Although Russia accounts for about 14% of global mining, most professionals in the industry know very little about Russian mining. Apart from a few large steel companies most large Russian mining firms are unknown in the market, and few people could name the most important Russian mines or mining districts. However, driven by the huge potential of its reserves and the modernization of its industry the country is slowly gaining a more prominent position on the international mining stage.
This article explores the current situation of the Russian mining industry and identifies two key trends that will shape it in the next decade: a struggle for competitiveness; and internationalization of the key players.
Russia’s Reserves & Production
Russia has been blessed with a large variety of mineral reserves across the country. The peninsulas in the northwest, the Ural mountains, Siberia, and the Far East all house important mining districts. Crucial inputs for economic development, like iron ore and coal, are abundant. The country holds 15-20% of the world’s reserves for these resources. The country’s position in reserves of gold and diamonds is very strong too. For a few minerals with only a small global market, like palladium and magnesium compounds, the country even has the potential of dominating the market. The most important observation when comparing the share of world reserves and the share of current global production is that for almost all key minerals the share of reserves exceeds the share of production (See Figure 1). In other words; it is likely that Russia will become more important in the global mining industry.
Current production in the country is more than sufficient to satisfy domestic demand, making Russia a net exporter of mineral goods. The country’s net export balance for ores, slag & ash was $1.3bln and for iron & steel over $14bln in 2010 (Source: ITC), with China being the largest trade partner for ores and Italy being the primary (initial) destination of Russian iron & steel.
Balancing domestic supply and demand
Russia is growing, and mining is needed to fuel this growth. Russian annual GDP growth varied from 4.7% to 8.1% in the period 2001-2008, outpacing growth in the western world (Figure 2). The economic crisis has hit Russia hard, making the economy shrink by almost 8% in 2009; recovering by 3.8% in 2010. However, growth is expected to outpace western growth in the coming years.
As a result of the high growth of the domestic economy, various industry development could take shape. If productivity increases, the potential of Russian reserves will enable a combination of exports and domestic sales, enabling rapid growth. However, if the Russian companies do not succeed in significantly increasing capacity, productivity will be too low to support both domestic and foreign growth. In this case export restrictions to protect the national growth could be instituted.
The structure of Russia’s current mining production is largely shaped in the Soviet period. Mining districts were set up to provide the country with mineral self-sufficiency decades ago. After privatization in the ‘90s most of the state owned assets have been combined in the current private companies. The privatization and the poor financial situation of the Russian government at the time has led to a typical characteristic of the Russian mining industry: the importance of tycoons. Many private companies are owned and controlled by one or a few founders. These founders were at the right place at the right time and knew the right people at the time of privatization. Their position has further been strengthened by the government’s desperate need for funds, resulting in large amounts of debt being issued to the tycoons.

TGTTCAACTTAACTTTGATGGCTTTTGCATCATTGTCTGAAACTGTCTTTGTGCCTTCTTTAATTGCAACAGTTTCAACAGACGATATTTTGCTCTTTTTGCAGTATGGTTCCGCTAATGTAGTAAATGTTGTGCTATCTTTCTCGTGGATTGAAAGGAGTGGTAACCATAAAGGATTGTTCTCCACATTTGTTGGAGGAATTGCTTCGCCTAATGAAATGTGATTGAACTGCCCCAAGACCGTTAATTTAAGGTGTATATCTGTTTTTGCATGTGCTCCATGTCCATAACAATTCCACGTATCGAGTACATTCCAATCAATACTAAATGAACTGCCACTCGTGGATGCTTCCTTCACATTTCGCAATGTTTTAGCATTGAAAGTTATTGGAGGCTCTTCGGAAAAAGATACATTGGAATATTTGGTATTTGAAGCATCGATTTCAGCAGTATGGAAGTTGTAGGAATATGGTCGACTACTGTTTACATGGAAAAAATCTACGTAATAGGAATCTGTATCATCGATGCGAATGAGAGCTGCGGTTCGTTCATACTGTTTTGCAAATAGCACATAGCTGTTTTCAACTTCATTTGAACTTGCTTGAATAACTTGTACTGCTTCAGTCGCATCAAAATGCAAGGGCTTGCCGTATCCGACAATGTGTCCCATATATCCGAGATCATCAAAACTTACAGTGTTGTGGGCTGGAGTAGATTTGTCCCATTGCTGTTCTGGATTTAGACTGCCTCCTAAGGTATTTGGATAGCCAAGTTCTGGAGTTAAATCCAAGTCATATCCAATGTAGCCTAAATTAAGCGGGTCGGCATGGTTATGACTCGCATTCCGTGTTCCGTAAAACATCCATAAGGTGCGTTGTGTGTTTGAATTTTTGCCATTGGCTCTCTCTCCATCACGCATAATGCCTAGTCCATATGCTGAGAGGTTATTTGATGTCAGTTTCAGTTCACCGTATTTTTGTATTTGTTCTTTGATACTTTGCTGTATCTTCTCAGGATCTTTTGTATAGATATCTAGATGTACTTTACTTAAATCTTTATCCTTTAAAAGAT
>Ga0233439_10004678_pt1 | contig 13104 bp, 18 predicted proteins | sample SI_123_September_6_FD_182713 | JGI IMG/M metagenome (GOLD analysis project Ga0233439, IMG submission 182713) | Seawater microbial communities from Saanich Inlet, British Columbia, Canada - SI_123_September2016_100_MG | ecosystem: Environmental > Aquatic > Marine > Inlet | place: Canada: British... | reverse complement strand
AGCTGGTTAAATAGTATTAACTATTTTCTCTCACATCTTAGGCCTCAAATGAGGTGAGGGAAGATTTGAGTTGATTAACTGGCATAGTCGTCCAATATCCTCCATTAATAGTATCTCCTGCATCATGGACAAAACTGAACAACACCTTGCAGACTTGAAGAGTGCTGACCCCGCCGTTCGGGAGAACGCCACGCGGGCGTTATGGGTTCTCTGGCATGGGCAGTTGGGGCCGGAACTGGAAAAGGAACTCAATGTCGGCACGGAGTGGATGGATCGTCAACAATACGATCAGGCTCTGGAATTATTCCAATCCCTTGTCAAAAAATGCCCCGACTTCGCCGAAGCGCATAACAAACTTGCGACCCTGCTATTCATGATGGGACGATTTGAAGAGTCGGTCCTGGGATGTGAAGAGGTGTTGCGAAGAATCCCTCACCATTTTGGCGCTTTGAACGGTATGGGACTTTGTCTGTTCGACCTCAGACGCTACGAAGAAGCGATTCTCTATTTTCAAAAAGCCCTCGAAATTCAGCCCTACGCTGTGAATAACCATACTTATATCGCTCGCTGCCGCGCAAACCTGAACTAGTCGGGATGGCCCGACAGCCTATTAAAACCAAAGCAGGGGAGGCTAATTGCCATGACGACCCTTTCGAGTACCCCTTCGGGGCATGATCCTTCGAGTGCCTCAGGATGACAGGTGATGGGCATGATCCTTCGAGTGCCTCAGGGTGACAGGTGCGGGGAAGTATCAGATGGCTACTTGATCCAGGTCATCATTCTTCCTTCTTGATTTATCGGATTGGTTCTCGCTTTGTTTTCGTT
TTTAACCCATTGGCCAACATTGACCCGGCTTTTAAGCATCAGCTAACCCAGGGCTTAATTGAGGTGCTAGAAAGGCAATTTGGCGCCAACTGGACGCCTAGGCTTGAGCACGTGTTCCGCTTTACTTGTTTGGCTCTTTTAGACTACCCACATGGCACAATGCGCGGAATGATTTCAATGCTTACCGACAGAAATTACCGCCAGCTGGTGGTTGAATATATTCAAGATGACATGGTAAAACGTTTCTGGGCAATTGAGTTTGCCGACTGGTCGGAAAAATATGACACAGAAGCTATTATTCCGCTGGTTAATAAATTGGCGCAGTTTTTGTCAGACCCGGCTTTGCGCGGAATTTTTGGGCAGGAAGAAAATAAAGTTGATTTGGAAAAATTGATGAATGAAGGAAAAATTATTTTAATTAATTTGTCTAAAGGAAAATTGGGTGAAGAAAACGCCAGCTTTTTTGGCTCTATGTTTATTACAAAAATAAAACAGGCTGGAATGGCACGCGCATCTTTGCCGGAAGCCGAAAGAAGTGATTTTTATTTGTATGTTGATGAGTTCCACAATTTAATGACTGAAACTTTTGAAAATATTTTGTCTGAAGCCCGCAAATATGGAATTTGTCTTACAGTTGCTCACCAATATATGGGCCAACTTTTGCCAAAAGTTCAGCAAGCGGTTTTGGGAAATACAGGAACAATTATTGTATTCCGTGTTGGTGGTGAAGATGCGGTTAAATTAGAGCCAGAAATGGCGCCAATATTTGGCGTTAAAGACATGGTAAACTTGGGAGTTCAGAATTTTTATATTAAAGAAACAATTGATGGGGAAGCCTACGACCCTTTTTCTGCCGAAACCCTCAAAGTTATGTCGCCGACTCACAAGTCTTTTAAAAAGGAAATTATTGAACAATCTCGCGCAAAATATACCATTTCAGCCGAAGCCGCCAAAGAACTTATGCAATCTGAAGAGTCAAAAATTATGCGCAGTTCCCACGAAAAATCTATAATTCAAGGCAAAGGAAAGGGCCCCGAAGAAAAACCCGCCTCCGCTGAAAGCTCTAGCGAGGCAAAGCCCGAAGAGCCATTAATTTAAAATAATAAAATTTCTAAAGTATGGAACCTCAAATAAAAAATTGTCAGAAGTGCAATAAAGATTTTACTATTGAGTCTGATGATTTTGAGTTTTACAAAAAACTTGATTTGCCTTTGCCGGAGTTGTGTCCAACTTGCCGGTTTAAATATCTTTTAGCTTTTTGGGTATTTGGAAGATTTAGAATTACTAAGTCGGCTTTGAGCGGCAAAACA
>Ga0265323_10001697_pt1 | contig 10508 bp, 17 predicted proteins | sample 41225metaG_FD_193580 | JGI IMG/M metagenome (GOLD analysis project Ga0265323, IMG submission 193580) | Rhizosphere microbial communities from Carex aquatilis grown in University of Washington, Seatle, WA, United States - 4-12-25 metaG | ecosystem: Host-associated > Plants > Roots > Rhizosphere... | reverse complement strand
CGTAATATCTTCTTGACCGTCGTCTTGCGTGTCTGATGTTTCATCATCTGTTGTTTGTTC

Whereas company owners in the rest of the world typically try to gain control over companies via the stock market, the large ownership stakes held by the tycoons in Russia lead to frequent power struggles among major shareholders. The struggle for control over Norilsk Nickel is the most recent example: Interros, controlled by Vladimir Potanin, and Rusal, controlled by Deripaska,both try to gain the majority in the board of Norilsk Nickel, one of the world’s largest suppliers of nickel and copper. In the last years the power struggles have led to the emergence of clear domestic champions for most of the key commodities: Rusal for aluminium; Norilsk Nickel for nickel and copper; Suek and Mechel for coal; Alrosa for diamonds; TVEL for uranium, etc. For steel and gold the landscape is (and probably will stay) more fragmented.
“Inmet Mining Corp.’s planned merger with Lundin Mining Corp. will catapult the combined 9 billion Canadian dollars (US $9.1 billion) miner among the world’s biggest copper producers as demand for the widely used industrial metal shows no signs of easing.
The combined company, to be known as Symterra Corp., will generate annual production of around 500,000 metric tons of copper starting in 2017, up from around an estimated 205,000 metric tons this year, ranking it among world’s top five senior copper producers. Chile’s Antofagasta PLC is the biggest copper producer, with output of more than 600,000 metric tons estimated for this year.